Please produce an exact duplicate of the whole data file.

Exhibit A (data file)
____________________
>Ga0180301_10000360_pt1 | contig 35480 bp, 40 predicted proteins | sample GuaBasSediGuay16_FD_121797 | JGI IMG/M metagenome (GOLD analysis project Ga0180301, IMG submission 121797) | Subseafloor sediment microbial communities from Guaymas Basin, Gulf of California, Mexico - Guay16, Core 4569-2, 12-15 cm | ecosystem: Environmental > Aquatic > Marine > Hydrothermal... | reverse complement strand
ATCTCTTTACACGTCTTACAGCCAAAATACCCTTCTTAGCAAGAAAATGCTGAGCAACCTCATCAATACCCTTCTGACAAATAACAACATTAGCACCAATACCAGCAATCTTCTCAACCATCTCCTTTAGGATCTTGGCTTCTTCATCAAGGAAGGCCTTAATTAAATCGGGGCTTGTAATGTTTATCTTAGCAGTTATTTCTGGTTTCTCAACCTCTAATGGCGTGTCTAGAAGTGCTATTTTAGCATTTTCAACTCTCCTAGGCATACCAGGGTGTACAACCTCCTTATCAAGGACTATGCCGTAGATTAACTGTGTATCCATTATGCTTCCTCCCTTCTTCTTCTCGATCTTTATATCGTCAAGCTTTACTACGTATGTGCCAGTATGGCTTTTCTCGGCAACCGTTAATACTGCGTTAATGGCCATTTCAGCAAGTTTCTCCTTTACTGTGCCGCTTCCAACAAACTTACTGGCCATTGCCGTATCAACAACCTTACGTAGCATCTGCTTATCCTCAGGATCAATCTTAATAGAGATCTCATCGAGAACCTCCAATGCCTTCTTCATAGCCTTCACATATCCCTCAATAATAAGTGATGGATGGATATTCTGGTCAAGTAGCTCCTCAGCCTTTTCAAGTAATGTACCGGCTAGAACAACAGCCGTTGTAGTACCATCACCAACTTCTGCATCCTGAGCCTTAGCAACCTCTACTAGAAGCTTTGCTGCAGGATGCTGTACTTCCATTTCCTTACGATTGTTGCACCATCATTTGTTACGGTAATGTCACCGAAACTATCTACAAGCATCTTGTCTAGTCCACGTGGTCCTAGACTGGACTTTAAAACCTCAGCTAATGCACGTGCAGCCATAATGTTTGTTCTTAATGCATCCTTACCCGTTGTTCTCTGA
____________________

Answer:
>Ga0180301_10000360_pt1 | contig 35480 bp, 40 predicted proteins | sample GuaBasSediGuay16_FD_121797 | JGI IMG/M metagenome (GOLD analysis project Ga0180301, IMG submission 121797) | Subseafloor sediment microbial communities from Guaymas Basin, Gulf of California, Mexico - Guay16, Core 4569-2, 12-15 cm | ecosystem: Environmental > Aquatic > Marine > Hydrothermal... | reverse complement strand
ATCTCTTTACACGTCTTACAGCCAAAATACCCTTCTTAGCAAGAAAATGCTGAGCAACCTCATCAATACCCTTCTGACAAATAACAACATTAGCACCAATACCAGCAATCTTCTCAACCATCTCCTTTAGGATCTTGGCTTCTTCATCAAGGAAGGCCTTAATTAAATCGGGGCTTGTAATGTTTATCTTAGCAGTTATTTCTGGTTTCTCAACCTCTAATGGCGTGTCTAGAAGTGCTATTTTAGCATTTTCAACTCTCCTAGGCATACCAGGGTGTACAACCTCCTTATCAAGGACTATGCCGTAGATTAACTGTGTATCCATTATGCTTCCTCCCTTCTTCTTCTCGATCTTTATATCGTCAAGCTTTACTACGTATGTGCCAGTATGGCTTTTCTCGGCAACCGTTAATACTGCGTTAATGGCCATTTCAGCAAGTTTCTCCTTTACTGTGCCGCTTCCAACAAACTTACTGGCCATTGCCGTATCAACAACCTTACGTAGCATCTGCTTATCCTCAGGATCAATCTTAATAGAGATCTCATCGAGAACCTCCAATGCCTTCTTCATAGCCTTCACATATCCCTCAATAATAAGTGATGGATGGATATTCTGGTCAAGTAGCTCCTCAGCCTTTTCAAGTAATGTACCGGCTAGAACAACAGCCGTTGTAGTACCATCACCAACTTCTGCATCCTGAGCCTTAGCAACCTCTACTAGAAGCTTTGCTGCAGGATGCTGTACTTCCATTTCCTTACGATTGTTGCACCATCATTTGTTACGGTAATGTCACCGAAACTATCTACAAGCATCTTGTCTAGTCCACGTGGTCCTAGACTGGACTTTAAAACCTCAGCTAATGCACGTGCAGCCATAATGTTTGTTCTTAATGCATCCTTACCCGTTGTTCTCTGA